Rent Control Measures Advance in California

The California Senate has advanced a bill that would bar landlords from raising housing rents more than 5% a year plus inflation and strengthen a provision preventing owners from evicting tenants without “just cause.”

The state Senate voted 25-10 Tuesday to pass Assembly Bill 1482, part of an effort to address California’s increasing housing shortage and affordability crisis.

AB 1482 now moves to the state Assembly, where an earlier version of the legislation faced considerable opposition before narrowly passing on May 30. The bill must clear the Assembly floor before the end of the state Legislature’s session on Friday and be signed by Gov. Gavin Newsom by Oct. 13 to become law. If enacted, California would become the third state after Oregon and New York to pass statewide rent control bills this year.

The bill faces a potentially significant hurdle in the state Assembly, and comes after a lot of jockeying over the language. The California Apartment Association agreed not to oppose the legislation but the California Association of Realtors, a powerful lobbying force in Sacramento that agreed not to oppose AB 1482 in May, renewed its opposition last month. The decision came after Newsom, Senate leaders and Assemblyman David Chiu, the San Francisco Democrat who sponsored the bill, agreed last month to lower the annual rent cap to 5% from 7% and increase its duration to 10 years from three years under the prior version.

“In the midst of the most intense housing crisis in California history, we must take decisive action to stem the tide of displacement and homelessness,” Chiu said in a statement. “Keeping renters in their homes is crucial to addressing our housing crisis.”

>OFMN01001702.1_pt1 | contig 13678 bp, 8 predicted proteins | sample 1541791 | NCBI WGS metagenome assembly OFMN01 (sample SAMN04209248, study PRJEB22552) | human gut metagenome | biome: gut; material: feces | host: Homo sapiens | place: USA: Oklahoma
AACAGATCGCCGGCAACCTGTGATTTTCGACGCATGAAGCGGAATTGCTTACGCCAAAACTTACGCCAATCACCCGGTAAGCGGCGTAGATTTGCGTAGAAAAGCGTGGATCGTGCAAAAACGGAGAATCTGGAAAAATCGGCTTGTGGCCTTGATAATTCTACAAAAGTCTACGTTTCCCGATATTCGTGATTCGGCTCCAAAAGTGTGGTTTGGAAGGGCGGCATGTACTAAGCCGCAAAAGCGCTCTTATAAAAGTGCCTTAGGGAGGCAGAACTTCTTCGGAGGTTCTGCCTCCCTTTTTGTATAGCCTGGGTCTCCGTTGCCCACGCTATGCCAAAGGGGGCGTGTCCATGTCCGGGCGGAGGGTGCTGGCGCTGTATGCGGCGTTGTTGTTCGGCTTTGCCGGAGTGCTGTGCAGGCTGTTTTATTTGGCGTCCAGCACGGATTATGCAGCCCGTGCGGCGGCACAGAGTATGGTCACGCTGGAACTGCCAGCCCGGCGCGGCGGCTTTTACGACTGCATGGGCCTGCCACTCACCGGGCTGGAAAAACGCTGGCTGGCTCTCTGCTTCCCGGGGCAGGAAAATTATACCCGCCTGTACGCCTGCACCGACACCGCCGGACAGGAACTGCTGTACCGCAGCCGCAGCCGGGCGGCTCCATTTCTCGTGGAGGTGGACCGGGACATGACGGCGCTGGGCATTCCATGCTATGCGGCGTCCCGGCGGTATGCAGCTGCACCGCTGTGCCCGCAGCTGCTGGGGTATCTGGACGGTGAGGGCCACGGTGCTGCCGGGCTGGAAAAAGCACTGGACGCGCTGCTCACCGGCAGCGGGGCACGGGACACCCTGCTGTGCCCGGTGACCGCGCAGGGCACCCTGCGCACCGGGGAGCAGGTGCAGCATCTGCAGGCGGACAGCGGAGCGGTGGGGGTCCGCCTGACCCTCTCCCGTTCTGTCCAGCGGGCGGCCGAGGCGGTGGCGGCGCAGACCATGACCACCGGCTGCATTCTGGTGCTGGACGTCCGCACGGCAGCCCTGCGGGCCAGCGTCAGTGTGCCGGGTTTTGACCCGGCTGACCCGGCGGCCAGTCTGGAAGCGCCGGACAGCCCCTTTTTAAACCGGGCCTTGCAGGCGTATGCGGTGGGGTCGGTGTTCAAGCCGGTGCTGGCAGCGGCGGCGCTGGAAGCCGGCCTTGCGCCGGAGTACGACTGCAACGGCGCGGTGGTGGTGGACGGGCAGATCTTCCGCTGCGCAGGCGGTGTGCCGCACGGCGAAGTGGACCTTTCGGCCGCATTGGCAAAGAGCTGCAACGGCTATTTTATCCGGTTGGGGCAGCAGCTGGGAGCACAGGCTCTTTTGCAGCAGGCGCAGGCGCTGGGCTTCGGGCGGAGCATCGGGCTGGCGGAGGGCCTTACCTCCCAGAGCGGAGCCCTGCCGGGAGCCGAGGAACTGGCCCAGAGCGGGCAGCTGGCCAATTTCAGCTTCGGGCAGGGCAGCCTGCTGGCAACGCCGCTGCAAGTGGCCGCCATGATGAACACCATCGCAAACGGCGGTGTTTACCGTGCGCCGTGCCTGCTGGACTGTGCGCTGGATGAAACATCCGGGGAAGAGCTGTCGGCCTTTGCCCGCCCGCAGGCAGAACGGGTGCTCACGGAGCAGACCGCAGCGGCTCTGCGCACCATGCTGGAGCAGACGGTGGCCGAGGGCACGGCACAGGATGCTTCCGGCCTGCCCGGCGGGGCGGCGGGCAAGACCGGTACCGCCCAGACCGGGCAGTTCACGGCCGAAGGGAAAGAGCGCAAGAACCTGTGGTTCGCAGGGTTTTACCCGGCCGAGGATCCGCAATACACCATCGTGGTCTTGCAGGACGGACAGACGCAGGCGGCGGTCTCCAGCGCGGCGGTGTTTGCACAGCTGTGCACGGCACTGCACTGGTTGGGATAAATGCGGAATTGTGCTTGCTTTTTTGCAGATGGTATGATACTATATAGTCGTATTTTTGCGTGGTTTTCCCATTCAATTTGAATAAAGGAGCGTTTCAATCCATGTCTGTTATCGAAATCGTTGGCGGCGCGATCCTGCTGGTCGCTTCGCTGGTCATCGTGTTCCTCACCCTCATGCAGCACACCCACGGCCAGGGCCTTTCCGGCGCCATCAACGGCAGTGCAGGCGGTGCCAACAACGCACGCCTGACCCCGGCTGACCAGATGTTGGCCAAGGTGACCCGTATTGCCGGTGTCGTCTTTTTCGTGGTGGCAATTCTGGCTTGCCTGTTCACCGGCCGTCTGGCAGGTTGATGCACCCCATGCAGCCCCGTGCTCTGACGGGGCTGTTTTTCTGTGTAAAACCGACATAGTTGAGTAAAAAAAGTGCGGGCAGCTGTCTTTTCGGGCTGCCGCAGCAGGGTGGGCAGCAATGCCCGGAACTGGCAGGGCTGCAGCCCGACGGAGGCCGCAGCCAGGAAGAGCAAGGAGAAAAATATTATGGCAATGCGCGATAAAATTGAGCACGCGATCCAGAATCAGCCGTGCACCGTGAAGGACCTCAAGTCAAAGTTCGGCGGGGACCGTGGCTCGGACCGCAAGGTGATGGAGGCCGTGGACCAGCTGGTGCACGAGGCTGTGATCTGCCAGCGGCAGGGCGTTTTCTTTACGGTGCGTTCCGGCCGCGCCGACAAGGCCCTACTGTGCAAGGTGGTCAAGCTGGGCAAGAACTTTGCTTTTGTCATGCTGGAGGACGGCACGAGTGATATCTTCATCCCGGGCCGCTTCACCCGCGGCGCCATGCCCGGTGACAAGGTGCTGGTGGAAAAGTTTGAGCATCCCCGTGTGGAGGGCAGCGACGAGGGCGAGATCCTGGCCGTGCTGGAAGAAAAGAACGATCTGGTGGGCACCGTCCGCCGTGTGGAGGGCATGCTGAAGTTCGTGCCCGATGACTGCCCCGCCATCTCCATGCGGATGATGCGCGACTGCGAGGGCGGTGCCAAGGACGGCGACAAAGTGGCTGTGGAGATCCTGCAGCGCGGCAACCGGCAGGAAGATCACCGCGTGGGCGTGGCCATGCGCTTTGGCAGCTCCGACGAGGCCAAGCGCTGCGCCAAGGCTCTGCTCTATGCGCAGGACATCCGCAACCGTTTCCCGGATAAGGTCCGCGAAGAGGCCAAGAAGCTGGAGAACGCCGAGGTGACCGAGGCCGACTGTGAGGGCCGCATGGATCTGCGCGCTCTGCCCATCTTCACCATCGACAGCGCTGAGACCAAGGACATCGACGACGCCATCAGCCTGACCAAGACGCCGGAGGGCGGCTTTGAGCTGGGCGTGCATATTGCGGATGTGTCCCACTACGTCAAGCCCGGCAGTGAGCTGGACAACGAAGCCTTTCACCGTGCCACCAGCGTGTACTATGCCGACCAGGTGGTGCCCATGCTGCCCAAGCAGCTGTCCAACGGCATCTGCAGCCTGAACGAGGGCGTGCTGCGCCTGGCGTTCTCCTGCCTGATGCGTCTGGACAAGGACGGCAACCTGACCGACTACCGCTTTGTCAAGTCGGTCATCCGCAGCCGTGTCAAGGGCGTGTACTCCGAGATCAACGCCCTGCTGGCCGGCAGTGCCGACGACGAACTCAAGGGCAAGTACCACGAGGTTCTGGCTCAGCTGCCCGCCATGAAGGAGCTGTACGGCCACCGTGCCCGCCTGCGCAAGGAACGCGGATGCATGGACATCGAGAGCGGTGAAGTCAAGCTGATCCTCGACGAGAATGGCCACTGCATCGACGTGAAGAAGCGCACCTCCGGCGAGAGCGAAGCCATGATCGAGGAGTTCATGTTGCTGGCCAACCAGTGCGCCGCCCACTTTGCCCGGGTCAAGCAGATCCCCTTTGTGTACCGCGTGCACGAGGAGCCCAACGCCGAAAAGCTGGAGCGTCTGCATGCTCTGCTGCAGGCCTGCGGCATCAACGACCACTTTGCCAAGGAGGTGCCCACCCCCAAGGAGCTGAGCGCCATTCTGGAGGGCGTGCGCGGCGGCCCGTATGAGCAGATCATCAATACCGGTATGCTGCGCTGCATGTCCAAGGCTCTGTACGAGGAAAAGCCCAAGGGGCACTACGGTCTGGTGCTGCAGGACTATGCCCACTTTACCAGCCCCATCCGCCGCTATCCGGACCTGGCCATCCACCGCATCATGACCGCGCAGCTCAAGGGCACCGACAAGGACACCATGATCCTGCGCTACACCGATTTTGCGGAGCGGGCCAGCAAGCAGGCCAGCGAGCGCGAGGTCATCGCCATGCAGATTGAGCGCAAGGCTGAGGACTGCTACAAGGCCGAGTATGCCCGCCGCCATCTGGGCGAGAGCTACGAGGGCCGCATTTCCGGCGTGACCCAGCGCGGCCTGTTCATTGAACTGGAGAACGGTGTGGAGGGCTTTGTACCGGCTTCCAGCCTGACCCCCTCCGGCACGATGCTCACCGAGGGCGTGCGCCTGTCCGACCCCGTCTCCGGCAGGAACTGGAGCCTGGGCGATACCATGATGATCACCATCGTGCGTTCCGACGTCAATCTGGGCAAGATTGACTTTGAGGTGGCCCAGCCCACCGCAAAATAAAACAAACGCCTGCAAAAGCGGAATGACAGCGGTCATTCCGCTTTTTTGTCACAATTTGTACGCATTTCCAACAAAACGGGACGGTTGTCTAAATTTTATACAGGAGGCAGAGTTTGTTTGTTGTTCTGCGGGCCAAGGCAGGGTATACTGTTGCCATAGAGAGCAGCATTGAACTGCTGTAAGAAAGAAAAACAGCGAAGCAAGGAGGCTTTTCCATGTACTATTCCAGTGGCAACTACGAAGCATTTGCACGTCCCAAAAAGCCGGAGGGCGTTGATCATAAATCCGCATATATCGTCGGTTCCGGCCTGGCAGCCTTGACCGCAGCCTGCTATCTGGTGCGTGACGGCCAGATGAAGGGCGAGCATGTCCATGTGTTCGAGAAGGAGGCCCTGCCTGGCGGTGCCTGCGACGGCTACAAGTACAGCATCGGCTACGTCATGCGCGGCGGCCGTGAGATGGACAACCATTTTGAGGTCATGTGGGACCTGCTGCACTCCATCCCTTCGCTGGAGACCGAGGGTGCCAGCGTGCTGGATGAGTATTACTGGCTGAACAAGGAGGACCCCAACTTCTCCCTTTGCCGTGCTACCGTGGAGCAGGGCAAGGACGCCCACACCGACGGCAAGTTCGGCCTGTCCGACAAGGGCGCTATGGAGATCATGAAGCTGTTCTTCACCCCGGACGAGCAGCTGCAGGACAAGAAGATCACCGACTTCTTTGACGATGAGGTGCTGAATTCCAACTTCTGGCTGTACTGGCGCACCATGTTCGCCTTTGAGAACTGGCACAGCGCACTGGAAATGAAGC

The vote came hours before the Los Angeles County Board of Supervisors voted 5-0 to adopt a permanent rent control ordinance for unincorporated areas of the county that limits rent increases to the cost of inflation, with a maximum of 8% per year.

The measure, similar to laws in effect in the cities of Los Angeles, Santa Monica and West Hollywood, replaces Los Angeles County’s temporary 3% rent cap on apartments at least 24 years old or older that’s been in place for the past year. Formal language for the legislation is being drafted with a final vote scheduled in November.

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How did you become so good at what you do?

“Since I was a child growing up in El Segundo, I was naturally drawn to the changing built environment. I was fascinated by new construction and how over the years certain areas transitioned more quickly than others. Once I decided real estate was my calling, I already had a jump-start on the Westside and South Bay markets. By furthering my education with a boots-on-theground approach, I have become an expert in my field.”

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